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Introductions

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Introductions

Postby Dad2Three » Sun Mar 19, 2017 11:05 pm

Hello everyone,

Im searching for help for my 4.5yo daughter who isn't talking in preschool. We are looking for success stories and guidance and sharing our progress with the group.
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Re: Introductions

Postby Kirkykoo » Sat Apr 22, 2017 9:22 pm

Hi we are in exactly the same position as you.. How are you getting on? Any tips / advice would be gratefully received.
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Re: Introductions

Postby clairekitty » Thu Jun 01, 2017 3:52 am

I know this is way late, but I'm an adult who had selective mutism from age 4 to the time I had to drop out of college because of it (it still affects me today in certain situation, but I'm mostly alone all the time and don't go out much). The reason I never really got better is because I was not diagnosed or treated for it until I was 15.

If you have any questions, please feel free to private message me. Sometimes I think it's helpful to be able to understand SM through the eyes of someone who has actually experienced it and is able to explain what helps and what hurts.

I would suggest seeing a psychiatrist. Prozac decreased my anxiety levels A LOT and made it a lot easier to function at school without constantly being on the verge of panic. It's super important to make sure when your child starts school you meet with the disability coordinator at the school ahead of time to develop a 504 plan or an IEP. Some accommodations that helped me were having alternatives to class participation grade, making sure the teacher didn't put me on the spot or ask me a question during class, a pass to leave the class if it was too overwhelming and go to the school psychologist office, etc. Gym class was very difficult for me and just like my voice would freeze, my body would freeze and I couldn't participate. If this ends up being a problem for your child, maybe look into alternatives for gym class.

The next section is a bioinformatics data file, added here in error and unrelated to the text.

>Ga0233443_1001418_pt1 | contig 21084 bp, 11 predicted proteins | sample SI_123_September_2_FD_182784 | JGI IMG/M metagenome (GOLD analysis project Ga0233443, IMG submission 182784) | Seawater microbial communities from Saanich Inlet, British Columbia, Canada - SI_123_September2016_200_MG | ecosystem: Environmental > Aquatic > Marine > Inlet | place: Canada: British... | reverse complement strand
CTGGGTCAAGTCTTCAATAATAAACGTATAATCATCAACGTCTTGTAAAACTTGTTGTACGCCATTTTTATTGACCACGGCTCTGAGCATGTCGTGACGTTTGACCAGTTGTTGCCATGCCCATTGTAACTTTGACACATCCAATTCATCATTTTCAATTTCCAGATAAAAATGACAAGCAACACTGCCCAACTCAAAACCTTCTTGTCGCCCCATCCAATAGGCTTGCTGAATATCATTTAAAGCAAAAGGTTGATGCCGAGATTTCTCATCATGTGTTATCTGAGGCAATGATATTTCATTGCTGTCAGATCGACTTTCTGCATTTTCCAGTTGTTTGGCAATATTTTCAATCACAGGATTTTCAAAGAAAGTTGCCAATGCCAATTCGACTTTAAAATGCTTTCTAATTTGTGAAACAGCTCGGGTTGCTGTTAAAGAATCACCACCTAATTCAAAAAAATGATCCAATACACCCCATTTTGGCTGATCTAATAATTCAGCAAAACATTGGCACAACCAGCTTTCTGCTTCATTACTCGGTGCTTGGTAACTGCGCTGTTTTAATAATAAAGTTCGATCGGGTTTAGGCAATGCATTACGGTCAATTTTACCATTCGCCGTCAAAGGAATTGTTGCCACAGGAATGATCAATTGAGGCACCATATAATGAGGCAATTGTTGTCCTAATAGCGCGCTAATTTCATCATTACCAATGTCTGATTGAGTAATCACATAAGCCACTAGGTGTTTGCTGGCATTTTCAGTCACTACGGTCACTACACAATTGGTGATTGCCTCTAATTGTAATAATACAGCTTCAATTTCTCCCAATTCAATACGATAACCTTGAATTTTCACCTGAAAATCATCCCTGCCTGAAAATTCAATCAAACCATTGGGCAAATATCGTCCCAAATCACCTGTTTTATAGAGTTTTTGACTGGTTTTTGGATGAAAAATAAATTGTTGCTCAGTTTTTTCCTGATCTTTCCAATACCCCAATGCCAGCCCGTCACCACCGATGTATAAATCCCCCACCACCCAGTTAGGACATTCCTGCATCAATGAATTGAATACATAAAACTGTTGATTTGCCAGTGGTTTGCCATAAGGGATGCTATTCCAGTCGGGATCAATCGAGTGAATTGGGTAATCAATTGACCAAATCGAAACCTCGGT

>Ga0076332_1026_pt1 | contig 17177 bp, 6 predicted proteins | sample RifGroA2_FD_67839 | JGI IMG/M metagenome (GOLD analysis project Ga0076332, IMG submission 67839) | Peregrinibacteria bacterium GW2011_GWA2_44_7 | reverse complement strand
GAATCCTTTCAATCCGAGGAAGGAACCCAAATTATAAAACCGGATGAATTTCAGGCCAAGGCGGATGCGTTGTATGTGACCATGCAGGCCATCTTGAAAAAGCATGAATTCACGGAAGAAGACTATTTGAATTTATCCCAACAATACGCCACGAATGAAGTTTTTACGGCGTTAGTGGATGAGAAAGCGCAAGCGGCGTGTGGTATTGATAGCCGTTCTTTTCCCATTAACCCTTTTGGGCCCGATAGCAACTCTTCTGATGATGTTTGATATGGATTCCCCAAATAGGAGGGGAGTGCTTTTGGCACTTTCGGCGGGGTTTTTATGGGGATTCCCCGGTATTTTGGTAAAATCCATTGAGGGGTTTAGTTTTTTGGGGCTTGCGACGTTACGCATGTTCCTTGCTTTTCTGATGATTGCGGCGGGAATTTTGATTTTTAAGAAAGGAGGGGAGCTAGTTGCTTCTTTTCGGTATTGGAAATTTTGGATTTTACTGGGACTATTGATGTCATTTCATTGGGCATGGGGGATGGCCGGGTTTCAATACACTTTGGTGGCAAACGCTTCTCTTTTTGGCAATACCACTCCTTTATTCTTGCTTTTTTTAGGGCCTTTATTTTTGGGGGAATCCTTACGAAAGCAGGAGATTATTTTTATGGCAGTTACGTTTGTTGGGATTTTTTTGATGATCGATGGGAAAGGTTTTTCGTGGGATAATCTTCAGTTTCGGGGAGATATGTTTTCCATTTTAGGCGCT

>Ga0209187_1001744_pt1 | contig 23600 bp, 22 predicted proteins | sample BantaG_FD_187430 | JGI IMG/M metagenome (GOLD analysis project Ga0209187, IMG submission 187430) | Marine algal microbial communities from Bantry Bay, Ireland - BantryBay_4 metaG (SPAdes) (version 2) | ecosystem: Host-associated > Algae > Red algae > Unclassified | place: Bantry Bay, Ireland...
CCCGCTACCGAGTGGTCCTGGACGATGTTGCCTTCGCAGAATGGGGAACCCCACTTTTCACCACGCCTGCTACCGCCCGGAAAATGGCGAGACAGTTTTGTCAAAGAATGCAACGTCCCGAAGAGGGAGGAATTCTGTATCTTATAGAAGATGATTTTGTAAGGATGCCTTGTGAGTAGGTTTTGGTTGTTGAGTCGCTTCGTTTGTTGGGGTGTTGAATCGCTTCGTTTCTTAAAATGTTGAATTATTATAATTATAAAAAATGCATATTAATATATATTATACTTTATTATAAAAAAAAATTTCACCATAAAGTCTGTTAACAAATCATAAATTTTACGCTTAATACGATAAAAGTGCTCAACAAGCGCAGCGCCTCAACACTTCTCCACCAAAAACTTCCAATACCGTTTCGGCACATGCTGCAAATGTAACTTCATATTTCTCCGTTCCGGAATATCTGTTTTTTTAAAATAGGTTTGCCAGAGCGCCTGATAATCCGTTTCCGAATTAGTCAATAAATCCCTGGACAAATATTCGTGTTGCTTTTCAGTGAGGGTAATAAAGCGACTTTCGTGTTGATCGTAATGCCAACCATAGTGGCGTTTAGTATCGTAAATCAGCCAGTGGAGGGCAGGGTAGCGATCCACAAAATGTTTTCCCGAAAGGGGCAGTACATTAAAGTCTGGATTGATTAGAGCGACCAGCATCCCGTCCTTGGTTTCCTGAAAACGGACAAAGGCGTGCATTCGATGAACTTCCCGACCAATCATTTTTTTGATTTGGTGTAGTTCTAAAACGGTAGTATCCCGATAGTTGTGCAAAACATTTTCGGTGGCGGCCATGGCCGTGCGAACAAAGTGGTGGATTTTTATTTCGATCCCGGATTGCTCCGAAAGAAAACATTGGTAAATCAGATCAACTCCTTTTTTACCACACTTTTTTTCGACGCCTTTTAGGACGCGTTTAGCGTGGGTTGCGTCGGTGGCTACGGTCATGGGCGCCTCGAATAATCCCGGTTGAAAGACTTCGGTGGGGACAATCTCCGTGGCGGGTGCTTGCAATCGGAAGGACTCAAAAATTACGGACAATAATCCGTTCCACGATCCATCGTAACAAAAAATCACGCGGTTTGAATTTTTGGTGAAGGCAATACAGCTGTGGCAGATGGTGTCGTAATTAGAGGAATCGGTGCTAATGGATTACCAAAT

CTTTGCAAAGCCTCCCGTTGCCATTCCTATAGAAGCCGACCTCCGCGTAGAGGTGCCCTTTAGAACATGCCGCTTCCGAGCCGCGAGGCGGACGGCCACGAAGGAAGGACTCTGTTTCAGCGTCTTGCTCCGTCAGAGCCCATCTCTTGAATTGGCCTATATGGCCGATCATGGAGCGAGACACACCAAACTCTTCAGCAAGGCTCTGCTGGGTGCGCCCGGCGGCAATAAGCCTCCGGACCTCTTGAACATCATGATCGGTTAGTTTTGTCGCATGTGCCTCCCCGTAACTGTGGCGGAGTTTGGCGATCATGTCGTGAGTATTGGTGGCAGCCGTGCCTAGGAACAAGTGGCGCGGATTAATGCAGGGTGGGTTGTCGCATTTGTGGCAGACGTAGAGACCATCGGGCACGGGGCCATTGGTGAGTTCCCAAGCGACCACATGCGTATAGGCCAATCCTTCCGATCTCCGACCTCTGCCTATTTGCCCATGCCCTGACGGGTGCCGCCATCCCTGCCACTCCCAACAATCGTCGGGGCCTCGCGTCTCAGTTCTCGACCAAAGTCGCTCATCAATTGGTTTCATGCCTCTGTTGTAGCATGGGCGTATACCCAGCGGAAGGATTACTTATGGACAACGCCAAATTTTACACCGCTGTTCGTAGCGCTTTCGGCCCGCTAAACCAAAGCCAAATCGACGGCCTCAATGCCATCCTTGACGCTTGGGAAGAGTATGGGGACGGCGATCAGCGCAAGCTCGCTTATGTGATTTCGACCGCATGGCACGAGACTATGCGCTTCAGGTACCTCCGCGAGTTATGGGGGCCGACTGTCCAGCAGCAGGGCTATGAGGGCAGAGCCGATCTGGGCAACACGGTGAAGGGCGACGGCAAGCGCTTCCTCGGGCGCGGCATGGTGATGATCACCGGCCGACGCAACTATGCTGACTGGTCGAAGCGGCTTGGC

Other bits of advice: If your child finally does talk, don't make a big deal about it. It causes more anxiety and can be really embarrassing. Don't ever try to force or pressure your child into speaking...it won't work and will likely cause more anxiety. Positive reinforcement is a much better approach. Check out some articles and such from Dr. Elisa Shipon-Blum--she is excellent and has developed a treatment approach for SM and has opened a treatment center in Pennsylvannia called SMart Center.

I'm not super good with writing my thoughts, so I hope this was at least a little helpful. Again, if either of you have any questions or would like advice, please message me.
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Re: Introductions

Postby Dad2Three » Tue Jul 25, 2017 2:36 am

Thanks Kirkykoo & clairekitty.
The latest update is so far she seems less anxious but still isnt talking. Her pediatrician did recommend a psychologist and we are waiting for our first appt. We are hoping to learn more about how to help her and I will look for the articles by Dr. Elisa Shipon-Blum. We are already putting some of your suggestions to practice by not making a big deal or forcing her but it can be tough in cases where her friends don't understand why she won't say anything back to them.
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Re: Introductions

Postby mitfy » Mon Oct 02, 2017 1:02 am